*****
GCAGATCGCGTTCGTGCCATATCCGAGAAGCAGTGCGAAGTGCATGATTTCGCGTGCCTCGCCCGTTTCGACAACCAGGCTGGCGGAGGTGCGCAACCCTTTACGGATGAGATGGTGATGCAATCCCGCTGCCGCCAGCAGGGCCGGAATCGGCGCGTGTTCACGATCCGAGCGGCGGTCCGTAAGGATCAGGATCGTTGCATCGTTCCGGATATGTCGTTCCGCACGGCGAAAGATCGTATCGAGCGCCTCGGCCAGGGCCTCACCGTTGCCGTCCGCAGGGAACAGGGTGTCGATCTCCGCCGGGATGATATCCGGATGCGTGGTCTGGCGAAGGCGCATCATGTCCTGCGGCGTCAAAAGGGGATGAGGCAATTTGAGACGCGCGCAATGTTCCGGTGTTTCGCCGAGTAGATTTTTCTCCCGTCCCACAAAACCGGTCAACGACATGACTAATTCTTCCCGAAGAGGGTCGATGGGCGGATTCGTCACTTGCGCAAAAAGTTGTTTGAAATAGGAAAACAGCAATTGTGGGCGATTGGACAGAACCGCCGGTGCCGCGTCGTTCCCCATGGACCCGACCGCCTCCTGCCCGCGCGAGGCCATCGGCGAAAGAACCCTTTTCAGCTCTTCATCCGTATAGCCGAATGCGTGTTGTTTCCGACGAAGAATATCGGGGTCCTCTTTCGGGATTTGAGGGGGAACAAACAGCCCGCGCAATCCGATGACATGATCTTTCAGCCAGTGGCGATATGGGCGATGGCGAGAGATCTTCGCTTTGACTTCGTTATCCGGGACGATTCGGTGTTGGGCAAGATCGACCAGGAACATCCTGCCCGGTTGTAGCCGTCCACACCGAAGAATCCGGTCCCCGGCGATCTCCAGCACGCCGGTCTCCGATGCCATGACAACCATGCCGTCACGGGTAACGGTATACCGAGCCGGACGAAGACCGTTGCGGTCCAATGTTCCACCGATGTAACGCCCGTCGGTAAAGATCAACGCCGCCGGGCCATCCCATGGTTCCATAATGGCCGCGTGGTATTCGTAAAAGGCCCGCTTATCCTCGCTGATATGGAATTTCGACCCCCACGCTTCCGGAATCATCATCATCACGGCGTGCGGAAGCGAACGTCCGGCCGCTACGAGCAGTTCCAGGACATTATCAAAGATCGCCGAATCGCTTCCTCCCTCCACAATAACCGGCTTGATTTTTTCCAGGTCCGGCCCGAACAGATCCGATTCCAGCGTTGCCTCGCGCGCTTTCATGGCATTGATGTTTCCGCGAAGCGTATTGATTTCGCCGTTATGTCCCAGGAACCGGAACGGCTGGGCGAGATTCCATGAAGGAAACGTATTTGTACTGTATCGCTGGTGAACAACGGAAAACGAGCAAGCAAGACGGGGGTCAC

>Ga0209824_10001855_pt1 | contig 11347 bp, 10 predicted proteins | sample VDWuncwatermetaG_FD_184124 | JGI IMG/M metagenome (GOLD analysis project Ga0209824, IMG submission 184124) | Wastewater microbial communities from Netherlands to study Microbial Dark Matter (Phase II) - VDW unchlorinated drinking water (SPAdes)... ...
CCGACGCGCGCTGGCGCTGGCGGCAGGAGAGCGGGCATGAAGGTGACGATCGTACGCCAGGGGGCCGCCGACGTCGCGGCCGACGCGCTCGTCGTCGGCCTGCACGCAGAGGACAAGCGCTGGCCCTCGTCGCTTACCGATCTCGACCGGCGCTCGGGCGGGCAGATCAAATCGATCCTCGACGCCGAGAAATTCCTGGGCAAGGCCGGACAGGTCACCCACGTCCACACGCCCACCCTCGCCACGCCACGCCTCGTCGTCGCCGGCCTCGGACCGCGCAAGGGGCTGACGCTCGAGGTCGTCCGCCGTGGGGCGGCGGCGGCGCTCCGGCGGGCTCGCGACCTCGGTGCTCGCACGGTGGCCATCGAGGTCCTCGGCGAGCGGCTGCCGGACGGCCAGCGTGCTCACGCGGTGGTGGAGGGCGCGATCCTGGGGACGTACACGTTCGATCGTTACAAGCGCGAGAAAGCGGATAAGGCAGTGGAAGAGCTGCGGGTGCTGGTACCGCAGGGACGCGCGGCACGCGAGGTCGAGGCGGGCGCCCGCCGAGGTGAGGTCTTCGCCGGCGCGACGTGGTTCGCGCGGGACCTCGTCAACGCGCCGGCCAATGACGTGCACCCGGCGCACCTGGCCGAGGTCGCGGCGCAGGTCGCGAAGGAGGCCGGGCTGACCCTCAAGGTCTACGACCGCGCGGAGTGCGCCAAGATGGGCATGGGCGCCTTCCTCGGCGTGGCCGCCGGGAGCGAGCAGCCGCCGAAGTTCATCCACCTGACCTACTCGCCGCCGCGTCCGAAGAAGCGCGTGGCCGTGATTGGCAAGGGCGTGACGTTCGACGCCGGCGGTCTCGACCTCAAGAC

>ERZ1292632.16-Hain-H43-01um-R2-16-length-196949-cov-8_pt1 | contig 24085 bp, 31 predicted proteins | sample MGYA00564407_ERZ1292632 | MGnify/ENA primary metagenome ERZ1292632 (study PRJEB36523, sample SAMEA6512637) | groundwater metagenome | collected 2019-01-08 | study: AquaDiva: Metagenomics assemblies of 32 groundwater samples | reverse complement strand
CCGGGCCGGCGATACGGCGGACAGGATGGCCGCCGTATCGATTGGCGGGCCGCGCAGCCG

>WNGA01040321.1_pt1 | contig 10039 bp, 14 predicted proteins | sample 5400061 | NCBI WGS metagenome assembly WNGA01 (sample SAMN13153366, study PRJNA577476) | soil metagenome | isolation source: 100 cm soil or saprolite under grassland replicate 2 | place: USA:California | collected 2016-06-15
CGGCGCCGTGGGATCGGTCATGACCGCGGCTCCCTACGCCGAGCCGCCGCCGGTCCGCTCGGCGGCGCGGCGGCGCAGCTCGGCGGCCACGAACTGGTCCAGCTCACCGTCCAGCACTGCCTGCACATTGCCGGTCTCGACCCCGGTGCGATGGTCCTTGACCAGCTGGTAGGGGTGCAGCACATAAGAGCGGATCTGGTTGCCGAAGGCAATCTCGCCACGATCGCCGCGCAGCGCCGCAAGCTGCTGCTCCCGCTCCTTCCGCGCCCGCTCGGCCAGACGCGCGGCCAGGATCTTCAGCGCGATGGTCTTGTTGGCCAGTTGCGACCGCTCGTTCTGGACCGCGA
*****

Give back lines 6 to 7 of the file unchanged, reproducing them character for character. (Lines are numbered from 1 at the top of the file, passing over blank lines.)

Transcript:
>WNGA01040321.1_pt1 | contig 10039 bp, 14 predicted proteins | sample 5400061 | NCBI WGS metagenome assembly WNGA01 (sample SAMN13153366, study PRJNA577476) | soil metagenome | isolation source: 100 cm soil or saprolite under grassland replicate 2 | place: USA:California | collected 2016-06-15
CGGCGCCGTGGGATCGGTCATGACCGCGGCTCCCTACGCCGAGCCGCCGCCGGTCCGCTCGGCGGCGCGGCGGCGCAGCTCGGCGGCCACGAACTGGTCCAGCTCACCGTCCAGCACTGCCTGCACATTGCCGGTCTCGACCCCGGTGCGATGGTCCTTGACCAGCTGGTAGGGGTGCAGCACATAAGAGCGGATCTGGTTGCCGAAGGCAATCTCGCCACGATCGCCGCGCAGCGCCGCAAGCTGCTGCTCCCGCTCCTTCCGCGCCCGCTCGGCCAGACGCGCGGCCAGGATCTTCAGCGCGATGGTCTTGTTGGCCAGTTGCGACCGCTCGTTCTGGACCGCGA